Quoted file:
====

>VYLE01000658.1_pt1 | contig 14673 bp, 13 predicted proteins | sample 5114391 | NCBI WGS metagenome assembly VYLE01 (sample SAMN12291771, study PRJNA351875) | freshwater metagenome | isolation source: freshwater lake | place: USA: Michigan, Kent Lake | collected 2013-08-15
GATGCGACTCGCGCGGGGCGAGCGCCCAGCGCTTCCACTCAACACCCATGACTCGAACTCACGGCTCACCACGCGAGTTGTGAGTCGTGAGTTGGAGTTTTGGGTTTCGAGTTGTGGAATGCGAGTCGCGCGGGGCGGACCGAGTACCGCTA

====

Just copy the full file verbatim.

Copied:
>VYLE01000658.1_pt1 | contig 14673 bp, 13 predicted proteins | sample 5114391 | NCBI WGS metagenome assembly VYLE01 (sample SAMN12291771, study PRJNA351875) | freshwater metagenome | isolation source: freshwater lake | place: USA: Michigan, Kent Lake | collected 2013-08-15
GATGCGACTCGCGCGGGGCGAGCGCCCAGCGCTTCCACTCAACACCCATGACTCGAACTCACGGCTCACCACGCGAGTTGTGAGTCGTGAGTTGGAGTTTTGGGTTTCGAGTTGTGGAATGCGAGTCGCGCGGGGCGGACCGAGTACCGCTA